Surprising Twist in Sophia Vergara / Nick Loeb Lawsuit over 2 Frozen Embryos
The Sofia Vergara / Nick Loeb lawsuit over two frozen embryos they created during an IVF procedure when they were engaged in 2013 has some new twists. Vergara (known widely for her role on the hit sit-com, Modern Family) wants the embryos to remain frozen indefinitely, while Loeb (a businessman and founder of the International Production Company) wants to receive custody of the embryos. The case was filed in California and the judge was likely going to rule in favor of Vergara because Loeb refused to comply with a discovery order to disclose the name of former girlfriend who had abortions during their relationships with him.
A new lawsuit has been filed in Louisiana naming the two embryos as plaintiffs arguing that they have the right to be transferred into a uterus.
There is no request for financial award, because, the petition states, “there is no adequate amount of money that could remedy the loss of life of Emma and Isabella, two unique human beings.” Instead representatives for the embryos—which remain frozen in California—are asking the court order their immediate transfer to a uterus so that they can develop and be born. This can be accomplished, the suit argues, if a court will declare the California fertility contract signed by Loeb and Vergara void, since it didn’t include a provision concerning the fate of the embryos should the couple break up. Further they’re asking the court to terminate Vergara’s parental rights and reclassify her as an egg donor. Citing child neglect laws, the complaint claims “By leaving Emma and Isabella in a tank in a medical clinic for more than three years and refusing to consent to their development or care, Vegara has effectively abandoned and chronically neglected and Emma and Isabella.”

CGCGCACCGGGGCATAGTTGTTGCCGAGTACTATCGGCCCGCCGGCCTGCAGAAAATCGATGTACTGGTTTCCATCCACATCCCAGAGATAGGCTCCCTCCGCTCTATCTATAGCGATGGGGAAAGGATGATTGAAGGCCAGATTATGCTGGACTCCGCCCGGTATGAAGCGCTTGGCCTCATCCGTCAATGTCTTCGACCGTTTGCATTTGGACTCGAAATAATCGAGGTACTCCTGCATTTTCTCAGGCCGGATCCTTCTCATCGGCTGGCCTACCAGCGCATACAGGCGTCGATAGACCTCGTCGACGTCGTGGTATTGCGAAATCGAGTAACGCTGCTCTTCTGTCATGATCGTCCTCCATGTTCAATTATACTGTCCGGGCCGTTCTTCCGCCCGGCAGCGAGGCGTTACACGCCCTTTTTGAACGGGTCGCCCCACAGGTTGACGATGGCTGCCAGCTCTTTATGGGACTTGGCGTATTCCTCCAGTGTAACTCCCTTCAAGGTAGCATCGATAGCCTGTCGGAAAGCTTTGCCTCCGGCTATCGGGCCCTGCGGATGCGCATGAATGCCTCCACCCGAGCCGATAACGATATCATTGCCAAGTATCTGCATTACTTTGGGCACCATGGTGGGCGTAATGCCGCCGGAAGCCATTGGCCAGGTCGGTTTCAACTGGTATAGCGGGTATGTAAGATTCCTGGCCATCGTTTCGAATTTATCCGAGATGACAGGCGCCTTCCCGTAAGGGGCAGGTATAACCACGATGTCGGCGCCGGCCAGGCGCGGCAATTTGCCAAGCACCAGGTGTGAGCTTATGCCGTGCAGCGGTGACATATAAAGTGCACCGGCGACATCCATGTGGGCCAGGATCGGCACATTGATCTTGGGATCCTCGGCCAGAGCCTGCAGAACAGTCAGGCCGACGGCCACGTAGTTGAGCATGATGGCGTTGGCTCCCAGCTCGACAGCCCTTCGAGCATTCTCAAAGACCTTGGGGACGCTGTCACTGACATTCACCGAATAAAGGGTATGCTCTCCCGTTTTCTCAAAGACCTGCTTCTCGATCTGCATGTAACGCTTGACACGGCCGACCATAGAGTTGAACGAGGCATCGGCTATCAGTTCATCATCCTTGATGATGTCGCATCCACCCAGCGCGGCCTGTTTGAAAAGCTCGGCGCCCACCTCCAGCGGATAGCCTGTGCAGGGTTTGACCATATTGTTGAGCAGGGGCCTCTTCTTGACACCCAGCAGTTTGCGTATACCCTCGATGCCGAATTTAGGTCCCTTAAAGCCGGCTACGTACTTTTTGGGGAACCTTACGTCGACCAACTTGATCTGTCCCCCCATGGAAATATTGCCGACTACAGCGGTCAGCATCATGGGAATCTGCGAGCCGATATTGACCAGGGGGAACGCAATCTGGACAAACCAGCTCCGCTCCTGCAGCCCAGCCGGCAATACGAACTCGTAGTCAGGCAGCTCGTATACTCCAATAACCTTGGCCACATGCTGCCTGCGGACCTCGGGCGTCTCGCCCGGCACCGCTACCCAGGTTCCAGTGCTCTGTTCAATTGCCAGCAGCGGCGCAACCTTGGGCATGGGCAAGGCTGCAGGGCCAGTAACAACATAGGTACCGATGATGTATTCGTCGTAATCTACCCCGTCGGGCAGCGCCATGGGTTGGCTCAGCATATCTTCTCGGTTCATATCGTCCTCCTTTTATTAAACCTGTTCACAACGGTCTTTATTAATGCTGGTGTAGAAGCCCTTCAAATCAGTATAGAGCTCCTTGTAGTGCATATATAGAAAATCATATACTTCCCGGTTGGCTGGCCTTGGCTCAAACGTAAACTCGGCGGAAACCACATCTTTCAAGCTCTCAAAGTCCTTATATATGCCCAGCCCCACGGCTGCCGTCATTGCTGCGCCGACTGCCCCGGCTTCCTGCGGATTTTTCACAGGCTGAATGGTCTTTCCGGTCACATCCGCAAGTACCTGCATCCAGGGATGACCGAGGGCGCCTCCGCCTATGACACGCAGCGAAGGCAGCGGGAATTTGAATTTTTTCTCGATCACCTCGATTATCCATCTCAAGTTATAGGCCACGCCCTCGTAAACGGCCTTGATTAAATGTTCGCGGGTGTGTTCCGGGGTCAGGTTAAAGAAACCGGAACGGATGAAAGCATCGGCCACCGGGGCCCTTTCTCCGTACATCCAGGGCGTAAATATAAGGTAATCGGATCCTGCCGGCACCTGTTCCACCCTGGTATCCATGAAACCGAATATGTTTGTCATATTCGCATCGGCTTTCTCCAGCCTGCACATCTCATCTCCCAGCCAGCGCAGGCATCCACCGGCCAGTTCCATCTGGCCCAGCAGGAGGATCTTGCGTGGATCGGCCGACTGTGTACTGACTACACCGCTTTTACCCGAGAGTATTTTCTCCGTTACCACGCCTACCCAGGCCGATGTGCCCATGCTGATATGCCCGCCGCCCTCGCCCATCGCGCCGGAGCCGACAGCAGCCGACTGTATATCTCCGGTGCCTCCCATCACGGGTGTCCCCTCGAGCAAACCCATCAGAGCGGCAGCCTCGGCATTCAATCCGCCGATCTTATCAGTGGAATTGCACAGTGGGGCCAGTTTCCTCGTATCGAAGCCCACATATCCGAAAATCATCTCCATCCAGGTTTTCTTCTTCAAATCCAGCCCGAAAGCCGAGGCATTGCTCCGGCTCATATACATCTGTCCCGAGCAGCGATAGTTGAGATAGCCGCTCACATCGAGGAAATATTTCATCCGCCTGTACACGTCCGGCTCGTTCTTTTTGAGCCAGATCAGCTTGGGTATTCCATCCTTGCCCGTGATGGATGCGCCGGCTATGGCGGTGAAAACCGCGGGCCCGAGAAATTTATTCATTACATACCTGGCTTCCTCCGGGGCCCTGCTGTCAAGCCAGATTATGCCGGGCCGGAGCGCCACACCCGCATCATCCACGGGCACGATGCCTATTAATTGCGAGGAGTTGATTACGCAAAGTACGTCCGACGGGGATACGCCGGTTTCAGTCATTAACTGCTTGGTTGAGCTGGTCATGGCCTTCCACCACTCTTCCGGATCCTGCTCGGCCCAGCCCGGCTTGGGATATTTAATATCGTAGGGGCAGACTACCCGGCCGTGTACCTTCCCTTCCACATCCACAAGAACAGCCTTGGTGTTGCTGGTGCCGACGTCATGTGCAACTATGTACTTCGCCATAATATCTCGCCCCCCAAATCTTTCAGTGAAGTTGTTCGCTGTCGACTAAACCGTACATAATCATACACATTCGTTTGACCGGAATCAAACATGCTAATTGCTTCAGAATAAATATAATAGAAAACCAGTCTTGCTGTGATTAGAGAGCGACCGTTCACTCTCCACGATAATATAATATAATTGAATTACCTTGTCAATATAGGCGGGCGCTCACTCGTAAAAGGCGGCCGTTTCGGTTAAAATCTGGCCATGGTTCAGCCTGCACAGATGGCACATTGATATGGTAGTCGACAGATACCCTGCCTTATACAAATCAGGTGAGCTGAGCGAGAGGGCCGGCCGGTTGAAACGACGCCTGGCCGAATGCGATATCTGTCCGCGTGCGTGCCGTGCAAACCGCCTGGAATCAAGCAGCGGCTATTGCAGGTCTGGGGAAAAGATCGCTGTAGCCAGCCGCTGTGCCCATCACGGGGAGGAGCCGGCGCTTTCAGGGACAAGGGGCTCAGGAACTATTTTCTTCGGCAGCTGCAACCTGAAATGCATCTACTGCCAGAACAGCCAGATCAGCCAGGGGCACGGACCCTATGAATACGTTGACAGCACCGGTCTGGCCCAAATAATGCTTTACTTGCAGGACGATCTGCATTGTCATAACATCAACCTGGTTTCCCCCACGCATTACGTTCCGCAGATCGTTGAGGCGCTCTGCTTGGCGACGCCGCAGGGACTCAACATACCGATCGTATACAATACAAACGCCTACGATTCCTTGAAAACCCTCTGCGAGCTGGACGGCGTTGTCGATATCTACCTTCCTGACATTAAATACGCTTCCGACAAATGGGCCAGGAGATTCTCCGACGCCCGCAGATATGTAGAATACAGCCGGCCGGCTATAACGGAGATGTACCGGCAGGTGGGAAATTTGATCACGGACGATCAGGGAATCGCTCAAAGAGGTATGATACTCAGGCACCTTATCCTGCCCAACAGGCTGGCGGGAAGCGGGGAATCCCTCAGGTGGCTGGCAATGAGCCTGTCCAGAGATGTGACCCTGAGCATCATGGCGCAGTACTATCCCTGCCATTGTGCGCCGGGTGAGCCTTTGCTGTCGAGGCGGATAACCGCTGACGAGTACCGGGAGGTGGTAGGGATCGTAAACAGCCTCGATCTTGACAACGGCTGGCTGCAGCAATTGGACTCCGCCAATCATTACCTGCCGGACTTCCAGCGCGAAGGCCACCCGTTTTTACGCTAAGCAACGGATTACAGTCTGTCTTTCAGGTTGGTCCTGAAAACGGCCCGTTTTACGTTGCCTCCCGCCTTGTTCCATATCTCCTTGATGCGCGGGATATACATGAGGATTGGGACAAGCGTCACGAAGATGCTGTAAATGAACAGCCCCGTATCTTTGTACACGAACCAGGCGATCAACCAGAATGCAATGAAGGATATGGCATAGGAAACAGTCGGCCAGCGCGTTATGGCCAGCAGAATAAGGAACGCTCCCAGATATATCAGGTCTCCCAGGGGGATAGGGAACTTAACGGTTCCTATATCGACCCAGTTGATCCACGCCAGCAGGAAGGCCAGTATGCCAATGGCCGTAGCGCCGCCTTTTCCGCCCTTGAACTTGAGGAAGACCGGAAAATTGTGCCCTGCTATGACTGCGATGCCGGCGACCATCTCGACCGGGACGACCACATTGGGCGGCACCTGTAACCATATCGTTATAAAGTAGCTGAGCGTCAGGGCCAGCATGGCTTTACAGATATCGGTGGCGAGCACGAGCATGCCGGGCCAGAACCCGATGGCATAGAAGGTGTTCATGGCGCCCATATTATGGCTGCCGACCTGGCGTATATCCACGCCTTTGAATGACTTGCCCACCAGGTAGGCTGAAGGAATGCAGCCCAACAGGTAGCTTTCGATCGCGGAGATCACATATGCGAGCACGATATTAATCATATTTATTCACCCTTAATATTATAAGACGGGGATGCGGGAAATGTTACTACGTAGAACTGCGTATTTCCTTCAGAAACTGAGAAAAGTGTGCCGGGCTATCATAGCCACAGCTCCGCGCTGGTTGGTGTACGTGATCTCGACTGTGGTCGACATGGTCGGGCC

This case is unprecedented even in Louisiana, which has the strictest personhood law in the nation. So called “personhood laws” give embryos and fetuses the rights of a person.
Regardless of how the suit turns out, this is a cautionary tale to make sure that you decide in advance of an IVF cycle what will happen to any remaining cyropreserved embryos if your relationship splits up.